What is a Property Bond?
Also referred to as property investment bonds, property bonds are a popular source of funds for property developers. The finance needed to fund the project is provided by the investor as a loan, which is usually offered during the early stages of the project to cover all or some of the costs.
A property bond is usually a legally binding contract between the property developer and the investor, outlining a variety of assurances from both parties.
The investor agrees to lend a specific amount of money to the developer. The terms of the formal agreement show how the funds can and should be allocated, interest rates and additional borrowing costs on the loan, security provided to cover the costs of the loan and when the investor will be repaid.
With both residential and commercial property bonds, one of the main points of appeal for investors is the comparatively high rate of interest chargeable on the loan. Property bonds are therefore a popular alternative investment vehicle for high net-worth individuals willing to take acceptable risks in pursuit of elevated short and long-term gains.
How Do Property Bonds Work?
The most basic fixed rate property bonds work in a very similar way to a commercial loan. A property bond will be issued by a construction company or developer, in order to source the funds required to complete a project.
Property bonds are usually secured against the property itself, in order to protect investors from losing their money if the project is unsuccessful. The investor will determine if and to what extent the security offered is both viable and sufficient to cover the costs of the loan – similar to when applying for a traditional secured loan.
Fixed rate interest may be charged on the balance of the loan on an annual basis, or cumulatively at the end of the loan period – typically no more than 2 to 5 years.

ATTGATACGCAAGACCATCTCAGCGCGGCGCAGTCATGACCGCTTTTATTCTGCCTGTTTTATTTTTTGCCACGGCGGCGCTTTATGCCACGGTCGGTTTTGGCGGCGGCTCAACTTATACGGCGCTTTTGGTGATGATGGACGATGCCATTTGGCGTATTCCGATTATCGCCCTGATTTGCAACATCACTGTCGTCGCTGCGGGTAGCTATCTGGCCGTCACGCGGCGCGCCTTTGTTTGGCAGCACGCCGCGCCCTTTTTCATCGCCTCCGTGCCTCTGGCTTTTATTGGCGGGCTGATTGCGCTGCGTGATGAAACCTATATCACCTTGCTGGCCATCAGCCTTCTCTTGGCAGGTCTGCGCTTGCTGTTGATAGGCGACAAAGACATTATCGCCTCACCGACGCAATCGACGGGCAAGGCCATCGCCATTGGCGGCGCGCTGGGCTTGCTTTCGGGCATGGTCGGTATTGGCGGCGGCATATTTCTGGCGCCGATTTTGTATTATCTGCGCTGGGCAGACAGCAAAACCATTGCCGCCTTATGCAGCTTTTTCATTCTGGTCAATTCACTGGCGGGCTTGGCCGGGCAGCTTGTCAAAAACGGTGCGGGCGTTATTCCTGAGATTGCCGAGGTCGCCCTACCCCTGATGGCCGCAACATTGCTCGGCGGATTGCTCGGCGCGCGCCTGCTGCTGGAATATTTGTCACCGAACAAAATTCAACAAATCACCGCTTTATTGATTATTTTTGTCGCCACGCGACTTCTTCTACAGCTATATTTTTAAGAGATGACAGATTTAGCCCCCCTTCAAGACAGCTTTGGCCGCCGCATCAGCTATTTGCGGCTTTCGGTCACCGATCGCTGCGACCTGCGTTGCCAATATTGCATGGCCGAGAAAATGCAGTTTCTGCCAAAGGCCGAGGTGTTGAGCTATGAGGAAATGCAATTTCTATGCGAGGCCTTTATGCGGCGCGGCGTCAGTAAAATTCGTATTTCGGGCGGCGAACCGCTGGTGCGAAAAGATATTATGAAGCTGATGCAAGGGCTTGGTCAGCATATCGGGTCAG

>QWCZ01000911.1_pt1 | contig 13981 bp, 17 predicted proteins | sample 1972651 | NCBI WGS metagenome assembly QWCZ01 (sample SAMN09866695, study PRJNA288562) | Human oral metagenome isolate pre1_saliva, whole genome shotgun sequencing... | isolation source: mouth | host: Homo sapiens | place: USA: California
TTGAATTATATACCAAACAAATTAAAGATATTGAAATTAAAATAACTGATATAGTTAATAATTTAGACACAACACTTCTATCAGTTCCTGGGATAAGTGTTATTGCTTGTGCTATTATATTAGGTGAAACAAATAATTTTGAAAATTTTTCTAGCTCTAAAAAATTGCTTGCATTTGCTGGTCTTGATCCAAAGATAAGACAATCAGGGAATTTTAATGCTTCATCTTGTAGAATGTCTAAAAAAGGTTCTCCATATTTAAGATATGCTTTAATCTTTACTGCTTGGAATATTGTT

What is a Charge on a Property?
Applying a legal charge to a property bond effectively means that in the event of non-repayment, the investor has the legal entitlement to take possession of the borrower’s assets. Repossession is usually seen as a worst-case scenario outcome by all parties involved, who will be willing to make as many concessions as necessary to prevent it from becoming necessary.
However, if the developer or construction company fails to comply with all applicable terms set out in the loan agreement, the investor can take legal ownership of their assets. At which point, they will usually be sold to recoup the losses incurred, with any subsequent additional funds generated being passed back to the borrower.
What Happens in the Case of Insolvency?
Investing in property bonds is only advisable in instances where the level of risk is smaller on the basis of a viable asset-to-liability ratio. This means that when issuing a loan of any kind for property development purposes, the investor must ensure that the security provided by the borrower is sufficient to cover their expenses in full.
This way, there is minimal chance of capital loss – even in the case of insolvency on the part of the developer or construction company.
How Are Property Bonds Better than Conventional Loans?
From the perspective of the borrower, the appeal of property bonds lies primarily in the limitations associated with conventional borrowing. While many (or most) developers and construction companies work with conventional banks and lenders, it is rare for such a lender to provide all the funds needed to complete the project.